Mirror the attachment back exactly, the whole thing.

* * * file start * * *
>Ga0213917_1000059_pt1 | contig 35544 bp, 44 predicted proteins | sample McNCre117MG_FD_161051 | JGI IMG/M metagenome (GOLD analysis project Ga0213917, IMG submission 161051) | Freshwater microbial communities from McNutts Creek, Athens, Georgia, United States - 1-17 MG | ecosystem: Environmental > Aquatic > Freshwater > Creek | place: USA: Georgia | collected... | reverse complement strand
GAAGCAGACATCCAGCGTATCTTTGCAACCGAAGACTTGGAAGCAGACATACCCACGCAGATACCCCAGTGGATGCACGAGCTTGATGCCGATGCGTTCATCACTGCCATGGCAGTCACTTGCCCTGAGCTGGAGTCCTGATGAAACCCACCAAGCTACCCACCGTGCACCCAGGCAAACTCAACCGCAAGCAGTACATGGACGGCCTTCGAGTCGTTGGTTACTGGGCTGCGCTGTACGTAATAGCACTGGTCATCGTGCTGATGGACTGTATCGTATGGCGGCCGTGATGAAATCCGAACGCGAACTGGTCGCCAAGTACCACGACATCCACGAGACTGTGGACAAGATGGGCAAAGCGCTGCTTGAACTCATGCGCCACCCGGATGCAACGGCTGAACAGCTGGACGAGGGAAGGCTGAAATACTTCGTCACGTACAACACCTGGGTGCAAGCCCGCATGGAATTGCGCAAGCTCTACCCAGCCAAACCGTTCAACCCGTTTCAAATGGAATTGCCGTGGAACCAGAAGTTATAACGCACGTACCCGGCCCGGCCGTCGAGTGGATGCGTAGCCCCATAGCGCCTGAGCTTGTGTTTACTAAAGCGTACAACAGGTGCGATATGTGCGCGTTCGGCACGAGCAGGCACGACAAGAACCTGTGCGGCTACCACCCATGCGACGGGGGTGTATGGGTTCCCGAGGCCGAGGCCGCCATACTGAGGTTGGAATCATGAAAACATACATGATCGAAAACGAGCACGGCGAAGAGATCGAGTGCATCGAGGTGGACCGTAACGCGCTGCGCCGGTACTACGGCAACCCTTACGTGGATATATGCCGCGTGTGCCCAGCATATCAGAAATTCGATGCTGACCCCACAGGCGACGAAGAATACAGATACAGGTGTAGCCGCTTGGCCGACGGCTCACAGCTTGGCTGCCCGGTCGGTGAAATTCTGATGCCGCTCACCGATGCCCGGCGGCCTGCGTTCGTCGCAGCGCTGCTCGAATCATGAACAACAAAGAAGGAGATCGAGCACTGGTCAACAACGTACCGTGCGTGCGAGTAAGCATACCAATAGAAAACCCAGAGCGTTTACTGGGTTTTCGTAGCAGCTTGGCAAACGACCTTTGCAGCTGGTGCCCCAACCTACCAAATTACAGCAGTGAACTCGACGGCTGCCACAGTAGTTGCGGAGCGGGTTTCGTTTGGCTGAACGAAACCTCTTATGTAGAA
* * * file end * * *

>Ga0213917_1000059_pt1 | contig 35544 bp, 44 predicted proteins | sample McNCre117MG_FD_161051 | JGI IMG/M metagenome (GOLD analysis project Ga0213917, IMG submission 161051) | Freshwater microbial communities from McNutts Creek, Athens, Georgia, United States - 1-17 MG | ecosystem: Environmental > Aquatic > Freshwater > Creek | place: USA: Georgia | collected... | reverse complement strand
GAAGCAGACATCCAGCGTATCTTTGCAACCGAAGACTTGGAAGCAGACATACCCACGCAGATACCCCAGTGGATGCACGAGCTTGATGCCGATGCGTTCATCACTGCCATGGCAGTCACTTGCCCTGAGCTGGAGTCCTGATGAAACCCACCAAGCTACCCACCGTGCACCCAGGCAAACTCAACCGCAAGCAGTACATGGACGGCCTTCGAGTCGTTGGTTACTGGGCTGCGCTGTACGTAATAGCACTGGTCATCGTGCTGATGGACTGTATCGTATGGCGGCCGTGATGAAATCCGAACGCGAACTGGTCGCCAAGTACCACGACATCCACGAGACTGTGGACAAGATGGGCAAAGCGCTGCTTGAACTCATGCGCCACCCGGATGCAACGGCTGAACAGCTGGACGAGGGAAGGCTGAAATACTTCGTCACGTACAACACCTGGGTGCAAGCCCGCATGGAATTGCGCAAGCTCTACCCAGCCAAACCGTTCAACCCGTTTCAAATGGAATTGCCGTGGAACCAGAAGTTATAACGCACGTACCCGGCCCGGCCGTCGAGTGGATGCGTAGCCCCATAGCGCCTGAGCTTGTGTTTACTAAAGCGTACAACAGGTGCGATATGTGCGCGTTCGGCACGAGCAGGCACGACAAGAACCTGTGCGGCTACCACCCATGCGACGGGGGTGTATGGGTTCCCGAGGCCGAGGCCGCCATACTGAGGTTGGAATCATGAAAACATACATGATCGAAAACGAGCACGGCGAAGAGATCGAGTGCATCGAGGTGGACCGTAACGCGCTGCGCCGGTACTACGGCAACCCTTACGTGGATATATGCCGCGTGTGCCCAGCATATCAGAAATTCGATGCTGACCCCACAGGCGACGAAGAATACAGATACAGGTGTAGCCGCTTGGCCGACGGCTCACAGCTTGGCTGCCCGGTCGGTGAAATTCTGATGCCGCTCACCGATGCCCGGCGGCCTGCGTTCGTCGCAGCGCTGCTCGAATCATGAACAACAAAGAAGGAGATCGAGCACTGGTCAACAACGTACCGTGCGTGCGAGTAAGCATACCAATAGAAAACCCAGAGCGTTTACTGGGTTTTCGTAGCAGCTTGGCAAACGACCTTTGCAGCTGGTGCCCCAACCTACCAAATTACAGCAGTGAACTCGACGGCTGCCACAGTAGTTGCGGAGCGGGTTTCGTTTGGCTGAACGAAACCTCTTATGTAGAA